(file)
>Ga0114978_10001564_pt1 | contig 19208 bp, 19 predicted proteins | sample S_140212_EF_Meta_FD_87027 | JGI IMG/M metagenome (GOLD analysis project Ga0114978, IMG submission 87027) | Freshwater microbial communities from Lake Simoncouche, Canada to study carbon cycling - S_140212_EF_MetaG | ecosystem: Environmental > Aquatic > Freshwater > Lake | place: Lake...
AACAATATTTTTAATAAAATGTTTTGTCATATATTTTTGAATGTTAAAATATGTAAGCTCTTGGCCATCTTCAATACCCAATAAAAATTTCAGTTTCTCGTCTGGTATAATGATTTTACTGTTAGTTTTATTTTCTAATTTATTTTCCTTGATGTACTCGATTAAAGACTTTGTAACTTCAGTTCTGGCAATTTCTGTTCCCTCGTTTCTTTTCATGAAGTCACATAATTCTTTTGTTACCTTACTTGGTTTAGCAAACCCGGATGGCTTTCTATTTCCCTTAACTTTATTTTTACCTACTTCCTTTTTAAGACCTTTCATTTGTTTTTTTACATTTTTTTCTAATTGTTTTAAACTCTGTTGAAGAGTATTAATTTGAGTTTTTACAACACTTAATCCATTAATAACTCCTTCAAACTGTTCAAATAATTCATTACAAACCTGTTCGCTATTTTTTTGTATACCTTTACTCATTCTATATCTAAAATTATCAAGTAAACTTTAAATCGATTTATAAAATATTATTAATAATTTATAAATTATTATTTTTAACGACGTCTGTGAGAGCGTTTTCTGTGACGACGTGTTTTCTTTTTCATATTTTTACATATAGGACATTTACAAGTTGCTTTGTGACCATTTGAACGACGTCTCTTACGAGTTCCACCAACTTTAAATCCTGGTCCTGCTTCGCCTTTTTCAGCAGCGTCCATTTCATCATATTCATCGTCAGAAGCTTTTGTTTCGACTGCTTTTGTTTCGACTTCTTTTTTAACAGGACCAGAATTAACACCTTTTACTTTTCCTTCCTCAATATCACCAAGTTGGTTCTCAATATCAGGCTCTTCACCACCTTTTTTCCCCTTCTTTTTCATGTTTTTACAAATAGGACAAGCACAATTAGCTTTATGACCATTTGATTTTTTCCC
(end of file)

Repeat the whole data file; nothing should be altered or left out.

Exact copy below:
>Ga0114978_10001564_pt1 | contig 19208 bp, 19 predicted proteins | sample S_140212_EF_Meta_FD_87027 | JGI IMG/M metagenome (GOLD analysis project Ga0114978, IMG submission 87027) | Freshwater microbial communities from Lake Simoncouche, Canada to study carbon cycling - S_140212_EF_MetaG | ecosystem: Environmental > Aquatic > Freshwater > Lake | place: Lake...
AACAATATTTTTAATAAAATGTTTTGTCATATATTTTTGAATGTTAAAATATGTAAGCTCTTGGCCATCTTCAATACCCAATAAAAATTTCAGTTTCTCGTCTGGTATAATGATTTTACTGTTAGTTTTATTTTCTAATTTATTTTCCTTGATGTACTCGATTAAAGACTTTGTAACTTCAGTTCTGGCAATTTCTGTTCCCTCGTTTCTTTTCATGAAGTCACATAATTCTTTTGTTACCTTACTTGGTTTAGCAAACCCGGATGGCTTTCTATTTCCCTTAACTTTATTTTTACCTACTTCCTTTTTAAGACCTTTCATTTGTTTTTTTACATTTTTTTCTAATTGTTTTAAACTCTGTTGAAGAGTATTAATTTGAGTTTTTACAACACTTAATCCATTAATAACTCCTTCAAACTGTTCAAATAATTCATTACAAACCTGTTCGCTATTTTTTTGTATACCTTTACTCATTCTATATCTAAAATTATCAAGTAAACTTTAAATCGATTTATAAAATATTATTAATAATTTATAAATTATTATTTTTAACGACGTCTGTGAGAGCGTTTTCTGTGACGACGTGTTTTCTTTTTCATATTTTTACATATAGGACATTTACAAGTTGCTTTGTGACCATTTGAACGACGTCTCTTACGAGTTCCACCAACTTTAAATCCTGGTCCTGCTTCGCCTTTTTCAGCAGCGTCCATTTCATCATATTCATCGTCAGAAGCTTTTGTTTCGACTGCTTTTGTTTCGACTTCTTTTTTAACAGGACCAGAATTAACACCTTTTACTTTTCCTTCCTCAATATCACCAAGTTGGTTCTCAATATCAGGCTCTTCACCACCTTTTTTCCCCTTCTTTTTCATGTTTTTACAAATAGGACAAGCACAATTAGCTTTATGACCATTTGATTTTTTCCC